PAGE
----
Scott Balson's trip to South Africa -
9th September 2006 - Champagne Castle

Perth : Johannesburg : Pretoria : Pietersburg : Pilgrim's Rest : Ladysmith : Champagne Castle : Estcourt : Durban : Ixopo
Kokstad : Port Elizabeth : Plettenburg Bay : Cape Town : Victoria West : Griquatown : Mafikeng : Johannesburg : Perth

Home Page : Email Scott Balson

9th September - 10th September

Was up at 6am and set out under a full moon in search of the historic Boer War battlefield known as Spioenkop. It was here that the far-from-perfect British General Sir Redvers Buller, with 19,400 men, led them in a surprise attack on just 100 Boers holding Spioenkop's crest - after failing to breach the siege of Ladysmith through the main route of Colenso. He needed a win and thought the dominating hill would be easy pickings. In one day he lost 343 men killed, 563 wounded and 187 who were taken prisoner. The Boers lost just 68 dead and 134 wounded.

My trip of search and discovery ended at a small deserted lodge - the Tugela River Lodge which lies on the road to Bergville below twin peaks near Spioenkop. Here I met with an African worker who agreed to show me how to get to Spioenkop in my car. By 8am I was back at Ladysmith and decided to visit this site of the battle of Wagon Hill before returning to the Royal Hotel for breakfast.

Missed breakfast but did not care - then went to the Ladysmith Siege Museum which , at just ZAR2 was`excellent value.

It was 11am before I set off for Spioenkop  over 60 photos below - and then two hours later onward to my destination - Champagne Castle.

It was a full day and by the end of it had taken several hundred photos.

Main Ladysmith battlefield links - Wagon Hill/Platrand - Spioenkop

Sunrise over the Natal Inlands.

Scenery in the Natal Midlands

Battle of Wagon Hill/Platrand

Useful reference booklet on battle of Platrand/Wagon Hill: 105th Commemoration of the Battle of Wagon Hill/Platrand - available from Ladysmith Siege Museum.

It took me nearly two hours to see all the forts, gun emplacement and monuments at Wagon Hill - an amazing place and there is no entry charge!

The rough track up Wagon Hill from the road leading out of Ladysmith - towards the link road to Bergville is tarred and excellent. The hill itself was the site of an important defence of Ladysmith during the lengthy siege. At this time over 13,000 British soldiers were trapped at Ladysmith - encircled by Boers who had taken up positions around the town in November 1899. On 15th December 1899 General Buller had been beaten back with significant losses at Colenso - about 20 kilometers to the south east and the Boers were now intent on capturing the small British outpost of Natal. This was an important region which had been earlier annexed from the Boers by the British against their will and they were now set on recovering what they considered to be their homeland.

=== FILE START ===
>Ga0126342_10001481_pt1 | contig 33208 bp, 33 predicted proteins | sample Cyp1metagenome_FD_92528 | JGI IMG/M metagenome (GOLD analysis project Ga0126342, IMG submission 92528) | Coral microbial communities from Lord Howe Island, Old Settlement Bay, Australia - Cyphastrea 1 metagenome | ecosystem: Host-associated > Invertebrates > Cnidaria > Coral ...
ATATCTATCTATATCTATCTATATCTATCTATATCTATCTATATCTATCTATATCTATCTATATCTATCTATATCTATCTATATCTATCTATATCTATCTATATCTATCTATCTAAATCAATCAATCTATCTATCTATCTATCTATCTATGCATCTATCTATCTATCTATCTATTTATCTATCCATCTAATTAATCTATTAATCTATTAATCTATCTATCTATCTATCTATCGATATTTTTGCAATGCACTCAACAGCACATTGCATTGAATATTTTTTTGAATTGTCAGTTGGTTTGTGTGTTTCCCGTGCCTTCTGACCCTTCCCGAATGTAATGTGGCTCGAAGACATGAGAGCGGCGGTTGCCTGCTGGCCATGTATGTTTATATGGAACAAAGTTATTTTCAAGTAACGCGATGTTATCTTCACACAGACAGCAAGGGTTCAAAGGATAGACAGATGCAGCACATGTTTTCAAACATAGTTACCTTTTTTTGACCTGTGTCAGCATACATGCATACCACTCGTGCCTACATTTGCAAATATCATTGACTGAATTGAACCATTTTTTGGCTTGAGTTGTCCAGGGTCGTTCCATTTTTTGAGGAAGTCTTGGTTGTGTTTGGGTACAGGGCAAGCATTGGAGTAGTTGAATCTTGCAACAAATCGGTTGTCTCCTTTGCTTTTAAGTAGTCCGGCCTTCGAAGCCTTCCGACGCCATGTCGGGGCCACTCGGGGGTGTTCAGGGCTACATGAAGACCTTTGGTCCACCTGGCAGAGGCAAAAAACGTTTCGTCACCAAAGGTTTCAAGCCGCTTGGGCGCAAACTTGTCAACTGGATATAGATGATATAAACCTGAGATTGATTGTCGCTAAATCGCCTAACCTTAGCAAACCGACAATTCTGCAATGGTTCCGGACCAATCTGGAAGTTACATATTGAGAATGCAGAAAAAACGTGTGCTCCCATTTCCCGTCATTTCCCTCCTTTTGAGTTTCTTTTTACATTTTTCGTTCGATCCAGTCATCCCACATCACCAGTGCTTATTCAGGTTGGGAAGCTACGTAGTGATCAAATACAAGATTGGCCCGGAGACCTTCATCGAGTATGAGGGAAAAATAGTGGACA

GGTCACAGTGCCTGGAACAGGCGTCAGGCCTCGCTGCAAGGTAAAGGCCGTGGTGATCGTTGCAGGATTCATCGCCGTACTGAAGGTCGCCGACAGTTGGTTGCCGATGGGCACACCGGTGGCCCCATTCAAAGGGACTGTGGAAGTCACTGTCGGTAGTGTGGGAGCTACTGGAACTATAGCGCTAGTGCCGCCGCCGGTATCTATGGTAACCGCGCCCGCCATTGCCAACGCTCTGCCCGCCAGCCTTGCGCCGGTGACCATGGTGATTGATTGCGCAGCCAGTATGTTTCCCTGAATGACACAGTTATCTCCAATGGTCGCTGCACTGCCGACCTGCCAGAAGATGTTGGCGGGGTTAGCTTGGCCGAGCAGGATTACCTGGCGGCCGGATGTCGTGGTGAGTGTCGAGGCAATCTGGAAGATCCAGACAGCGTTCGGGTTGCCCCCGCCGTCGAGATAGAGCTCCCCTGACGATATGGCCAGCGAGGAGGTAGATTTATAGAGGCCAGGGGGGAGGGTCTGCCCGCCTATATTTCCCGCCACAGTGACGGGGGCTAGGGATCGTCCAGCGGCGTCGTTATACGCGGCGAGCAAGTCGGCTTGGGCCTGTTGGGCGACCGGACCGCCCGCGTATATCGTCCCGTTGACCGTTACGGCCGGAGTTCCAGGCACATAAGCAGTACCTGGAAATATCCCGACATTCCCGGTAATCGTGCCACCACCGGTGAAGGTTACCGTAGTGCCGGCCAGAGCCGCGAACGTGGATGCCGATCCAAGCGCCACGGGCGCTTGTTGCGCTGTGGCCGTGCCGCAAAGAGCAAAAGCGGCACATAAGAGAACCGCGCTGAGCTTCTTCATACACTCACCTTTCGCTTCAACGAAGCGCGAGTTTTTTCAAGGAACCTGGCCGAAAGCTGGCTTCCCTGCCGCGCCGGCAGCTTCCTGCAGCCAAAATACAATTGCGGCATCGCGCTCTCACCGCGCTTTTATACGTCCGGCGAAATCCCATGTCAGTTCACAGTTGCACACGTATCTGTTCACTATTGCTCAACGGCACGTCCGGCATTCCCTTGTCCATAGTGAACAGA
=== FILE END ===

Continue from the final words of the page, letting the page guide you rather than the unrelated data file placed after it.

Image right: The plan of Wagon Hill - then known as Platrand

The Boers were led by General Piet Joubert who, like his British counterpart, Sir George White hesitated when he should have earlier attacked. On 1st January 1900 President Kruger stirred Joubert into action as more British troops were arriving in Durban to lift the siege and fight the rebel Boer nation in the Transvaal. His attack on Wagon Hill/Platrand was launched on 6th January 1900 - with attacks on the main camp known as Caesar's Camp, Wagon Hill - see plan above right, and the flank on the left of Caesar's Camp.

Now if the Boers had taken Wagon Hill Ladysmith would have fallen as the dominating hill overlooks the old historic part of town - which would then have been within reach of artillery fire. While the Boers had 4,000 men Lieutenant General Sir George White VC had only 1,000 men - not enough to hold the entire 4 kilometer crest  so he built a number of forts. Five VCs were awarded after the battle which resulted in 175 British soldiers being killed and 249 wounded. The Boers lost 68 men and 135 wounded. See interactive map below.


Interactive Plan - click on marked areas for images

Images taken on Wagon Hill side of entry road above:

The attack by the Boers began on 6th January 1900 in the region marked "Wagon Hill" above.

The rugged terrain

Wagon Hill signs

The location of the first shots

The main Boer force climbed up

these slopes and attacked British

positions

The British positions on Wagon Hill

The sign at the entrance

Wagon Hill as seen from below

Images taken on Caesar's Camp side of entry road above:

The typical aloe vegetation

Mono planes now take off nearby

Caesar's Camp from below

The graveyard near Caesar's

Camp and some of the monuments

Caesar's Camp signs

The Burghers

Monument where many Boers lie

buried

The view from Caesar's Camp

Monument at

Manchester Fort

Manchester Fort

42nd Battery Gun Emplacements

My intrepid rental car

Fort Deakin

Fort Hamilton

The view of Caesar's Camp

Fort Hamilton

Monuments and grave stones

View from Fort Hamilton

 On the way back to Ladysmith I came across this appalling situation... rubbish all around the grave yard of a brave British soldier who was awarded a VC!

After checking out of the Royal Hotel I visited the Ladysmith Siege Museum... as mentioned before great value.

Images in the Royal Hotel

The Siege Museum

The Boer assault into Natal

Historic headlines

Direct hit by Boers

Town Council bldg today

Wagon Hill and Ladysmith

Where the battle began

I drove to the Spioenkop Battlefield and then at about 1pm left for Champagne Castle - where me farm lay.

Spioenkop Dam wall

The road to

Winterton

Drakensberg tourist map

My old Barclays agency at
Winterton

Approaching Champagne Castle

My old farm lies at end of trees

Champagne Castle

Champagne Castle Hotel

Return to Home Page